Robertson’s Rants: So…Heritage Classic, Eh?

See what I did there? (Sorry.)Anyway, so like all hockey fans living in Calgary, I was keenly waiting for the Heritage Classic announcement on Wednesday, curious what the Flames and Habs would dig out of their closets. Ken King had promised something from Calgary’s deep hockey past, which had me thinking of the Calgary Tigers, who played the Habs in the city’s first Stanley Cup Final in 1924; sure enough, the Flames delivered precisely that, while the Habs went conservative after a year and a half of blasts from the past that ranged from the elegant (1910-11) to the eyesore (1912-13). Their only change was to revert to the numbering and lettering style they used in their final years at the Forum, in the ’80s and ’90s. Some have complained that they lacked imagination, saying they should’ve gone with one of their early white sweaters, but to hell with it: the Habs have given us enough retro nightmares to last a lifetime, thanks, though I wouldn’t have said no to their 1924-25 “globe” sweater, which they wore after beating the Tigers for the Cup.

Which brings me back to that Flames/Tigers jersey. Now, you know me, I have a tremendous amount of respect for the game’s past, and fascination with the way things used to be. I’m also a jersey collector: I own 18 jerseys now, and I’m sure to add more later. I own the Habsbarberpole and make no apologies for it. That being said, the Habs were wise to leave the barberpole in the pre-Great War era, where it belongs, and on a similar note, the Flames might have been wise to go with a design that’s less…well, garish. See, the problem with both the barberpole and the Flaming Tigers there is that back in 1912/1924, we didn’t have post-space-age fabrics, vibrant dyes, HDTV cameras, television floodlights, and white painted ice: it was coloured wool, sunlight, natural ice, and your own two eyes. The Sens are trying to evoke their old barberpoles with their current third, and it’s the same problem: it’s just too much of an eyesore in the modern environment.

Don’t get me wrong, I love what the Flames have done here in principle, but in practice, I’m deeply concerned that it’s going to look like hell; it certainly doesn’t show well in the August sun, though some Flames bloggers assure me that it looks better in person than it does on a computer screen. Problem is, that’s where most people are going to see it: on their TVs or computers. There’s a half a percent chance I might go to the game myself, being local and being a Hitmen season-ticket holder (side note: how awesome is it that the Hitmen are going to be playing outside the day after the Flames do? I hope they also go into the wayback machine, maybe pull out the sweaters of the first Calgary junior WHL team, the Buffaloes; Lord knows the Pats have the history in spades), but I imagine it’ll be far too rich for my blood; more likely, I’ll be watching from my couch on my HDTV, and…oh, man. It’s gonna be a trip. I also can’t wait for the first Flaming Tigers sweater I pass in the hall this year at the University. I fear for my eyesight already.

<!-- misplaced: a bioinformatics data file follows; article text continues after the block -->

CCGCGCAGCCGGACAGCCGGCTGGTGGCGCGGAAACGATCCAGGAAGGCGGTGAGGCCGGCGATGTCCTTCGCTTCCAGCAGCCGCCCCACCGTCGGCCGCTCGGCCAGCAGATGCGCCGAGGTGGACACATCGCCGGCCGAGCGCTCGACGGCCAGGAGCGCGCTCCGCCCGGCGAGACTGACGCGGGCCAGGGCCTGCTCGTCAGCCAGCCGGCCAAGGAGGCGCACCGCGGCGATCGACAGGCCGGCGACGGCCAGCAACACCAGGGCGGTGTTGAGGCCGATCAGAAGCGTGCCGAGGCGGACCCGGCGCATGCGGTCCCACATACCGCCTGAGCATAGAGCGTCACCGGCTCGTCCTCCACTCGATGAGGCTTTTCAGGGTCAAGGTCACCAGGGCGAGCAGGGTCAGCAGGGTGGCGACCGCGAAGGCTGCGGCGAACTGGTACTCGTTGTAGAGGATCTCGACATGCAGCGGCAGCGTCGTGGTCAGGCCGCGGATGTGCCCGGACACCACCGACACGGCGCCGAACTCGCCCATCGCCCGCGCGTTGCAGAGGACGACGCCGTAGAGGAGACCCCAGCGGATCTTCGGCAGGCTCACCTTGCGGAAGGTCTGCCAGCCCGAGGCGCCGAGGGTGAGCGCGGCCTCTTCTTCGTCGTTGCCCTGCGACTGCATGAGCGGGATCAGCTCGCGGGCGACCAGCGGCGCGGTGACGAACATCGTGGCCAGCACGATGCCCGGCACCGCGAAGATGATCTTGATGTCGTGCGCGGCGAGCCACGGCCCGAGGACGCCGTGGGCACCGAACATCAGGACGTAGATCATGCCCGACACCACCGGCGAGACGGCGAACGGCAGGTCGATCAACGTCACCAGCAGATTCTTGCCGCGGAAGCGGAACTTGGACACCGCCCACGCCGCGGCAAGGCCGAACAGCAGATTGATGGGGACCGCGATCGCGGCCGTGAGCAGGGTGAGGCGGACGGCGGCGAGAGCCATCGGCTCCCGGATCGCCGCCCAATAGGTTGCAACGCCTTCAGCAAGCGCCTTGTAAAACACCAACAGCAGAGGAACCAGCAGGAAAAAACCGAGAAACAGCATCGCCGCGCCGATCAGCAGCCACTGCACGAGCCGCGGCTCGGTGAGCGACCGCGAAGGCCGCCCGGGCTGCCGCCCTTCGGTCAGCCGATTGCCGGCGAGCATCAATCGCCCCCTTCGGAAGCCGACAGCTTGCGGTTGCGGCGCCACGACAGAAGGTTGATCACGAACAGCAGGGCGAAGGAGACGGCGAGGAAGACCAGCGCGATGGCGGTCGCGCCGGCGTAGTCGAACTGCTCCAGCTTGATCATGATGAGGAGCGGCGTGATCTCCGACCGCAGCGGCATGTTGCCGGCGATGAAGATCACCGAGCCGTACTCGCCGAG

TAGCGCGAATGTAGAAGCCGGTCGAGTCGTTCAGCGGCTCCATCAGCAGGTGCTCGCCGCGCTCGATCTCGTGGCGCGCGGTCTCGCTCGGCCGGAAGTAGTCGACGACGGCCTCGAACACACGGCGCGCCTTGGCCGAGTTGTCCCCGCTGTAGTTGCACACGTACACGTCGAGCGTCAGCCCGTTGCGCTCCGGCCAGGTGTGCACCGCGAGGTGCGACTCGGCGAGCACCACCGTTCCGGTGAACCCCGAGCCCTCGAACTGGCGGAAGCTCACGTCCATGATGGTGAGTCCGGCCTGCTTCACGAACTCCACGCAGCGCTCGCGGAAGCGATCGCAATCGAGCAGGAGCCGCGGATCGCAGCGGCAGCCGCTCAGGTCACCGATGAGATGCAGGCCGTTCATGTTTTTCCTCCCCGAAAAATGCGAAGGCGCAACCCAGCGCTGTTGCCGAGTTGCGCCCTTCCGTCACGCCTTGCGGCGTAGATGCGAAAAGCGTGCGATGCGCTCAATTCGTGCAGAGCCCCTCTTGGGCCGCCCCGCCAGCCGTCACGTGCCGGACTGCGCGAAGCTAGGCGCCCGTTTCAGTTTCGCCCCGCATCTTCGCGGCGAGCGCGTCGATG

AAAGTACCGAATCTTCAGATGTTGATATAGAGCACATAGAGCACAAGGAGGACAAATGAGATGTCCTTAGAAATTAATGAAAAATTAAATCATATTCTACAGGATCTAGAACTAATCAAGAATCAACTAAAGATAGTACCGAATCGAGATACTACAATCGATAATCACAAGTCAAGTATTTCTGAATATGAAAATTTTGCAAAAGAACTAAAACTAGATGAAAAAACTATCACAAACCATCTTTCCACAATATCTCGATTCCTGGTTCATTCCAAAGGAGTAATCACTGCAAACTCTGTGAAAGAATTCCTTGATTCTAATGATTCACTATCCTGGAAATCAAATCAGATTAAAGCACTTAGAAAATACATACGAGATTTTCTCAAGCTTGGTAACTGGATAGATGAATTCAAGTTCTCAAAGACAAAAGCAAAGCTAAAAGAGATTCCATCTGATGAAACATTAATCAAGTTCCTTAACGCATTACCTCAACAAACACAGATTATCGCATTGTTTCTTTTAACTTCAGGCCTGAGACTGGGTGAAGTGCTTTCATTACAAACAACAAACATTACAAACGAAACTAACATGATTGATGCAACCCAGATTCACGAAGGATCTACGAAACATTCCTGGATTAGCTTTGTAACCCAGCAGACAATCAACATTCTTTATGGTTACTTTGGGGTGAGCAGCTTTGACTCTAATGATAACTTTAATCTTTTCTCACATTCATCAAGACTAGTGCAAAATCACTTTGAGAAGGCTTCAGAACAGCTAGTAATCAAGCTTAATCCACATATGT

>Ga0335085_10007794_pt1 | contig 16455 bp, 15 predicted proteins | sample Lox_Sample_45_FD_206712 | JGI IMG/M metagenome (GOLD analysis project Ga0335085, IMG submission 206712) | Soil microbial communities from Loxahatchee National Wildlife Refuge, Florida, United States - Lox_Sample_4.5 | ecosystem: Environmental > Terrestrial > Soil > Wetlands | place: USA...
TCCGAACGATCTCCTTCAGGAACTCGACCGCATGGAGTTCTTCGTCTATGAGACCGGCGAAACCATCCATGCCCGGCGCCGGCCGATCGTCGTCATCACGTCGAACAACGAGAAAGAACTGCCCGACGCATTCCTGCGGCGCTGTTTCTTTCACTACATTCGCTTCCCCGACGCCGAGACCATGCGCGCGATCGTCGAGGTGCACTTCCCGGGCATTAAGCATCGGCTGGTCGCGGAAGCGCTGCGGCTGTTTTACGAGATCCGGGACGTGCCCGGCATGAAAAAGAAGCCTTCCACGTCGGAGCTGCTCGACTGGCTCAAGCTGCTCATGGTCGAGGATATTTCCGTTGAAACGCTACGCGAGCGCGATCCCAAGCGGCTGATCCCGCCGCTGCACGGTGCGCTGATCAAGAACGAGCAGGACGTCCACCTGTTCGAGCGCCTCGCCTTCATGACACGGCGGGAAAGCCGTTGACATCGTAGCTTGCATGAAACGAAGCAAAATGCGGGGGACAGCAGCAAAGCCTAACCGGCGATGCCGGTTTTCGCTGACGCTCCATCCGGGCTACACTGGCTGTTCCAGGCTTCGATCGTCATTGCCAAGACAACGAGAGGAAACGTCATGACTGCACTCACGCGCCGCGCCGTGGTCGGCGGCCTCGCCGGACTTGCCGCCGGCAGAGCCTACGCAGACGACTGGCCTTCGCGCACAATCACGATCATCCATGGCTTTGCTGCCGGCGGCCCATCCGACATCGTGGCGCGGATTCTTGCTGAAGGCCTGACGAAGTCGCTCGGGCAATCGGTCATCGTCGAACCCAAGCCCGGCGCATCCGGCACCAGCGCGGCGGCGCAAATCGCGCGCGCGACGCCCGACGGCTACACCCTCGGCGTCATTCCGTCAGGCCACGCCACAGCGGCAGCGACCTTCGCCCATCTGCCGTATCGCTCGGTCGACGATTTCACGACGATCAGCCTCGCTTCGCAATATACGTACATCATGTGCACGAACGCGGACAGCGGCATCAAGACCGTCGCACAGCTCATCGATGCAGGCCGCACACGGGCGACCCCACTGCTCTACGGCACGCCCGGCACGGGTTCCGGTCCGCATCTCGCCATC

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Since it came up on the show this week, as well, a brief word about Chinook winds: about three times a year, warm winds descend from the Rocky Mountains – by a process I still don’t understand, even after reading the Wikipedia article – inducing significant temperature spikes for a handful of days. The phenomenon isn’t unique to southern Alberta, but it’s far and away more prevalent here than anywhere else. While the usual effect is simply to bring the temperature from around -15°C to about the freezing point, melting the snow and making for hellish driving conditions after it refreezes, I do remember one winter growing up in Drumheller, an hour and a half from Calgary, where the temperature actually got up to about +10°C, which was truly remarkable. That being said, Ken King is clearly describing a worst-case scenario: it’s just as likely that it’ll actually be colder here than it was in Edmonton in 2003, but far more likely than either of those cases is that conditions will be akin to those in Buffalo, Chicago, and Boston: cold enough to keep the ice, maybe get a touch of snow, but not so cold as to be bloody miserable. Actually, if I remember correctly, there was also a contingency plan in Edmonton, in case it got too cold for the ice to still be playable – the surface would get brittle and start shredding under the intense skating – but obviously, that never came to pass.

About Doug Stolhand 27106 Articles
Doug Stolhand is one of the co-founders and co-hosts of the Puck Podcast and has been a member of the NHL media since the show's inception in 2006.

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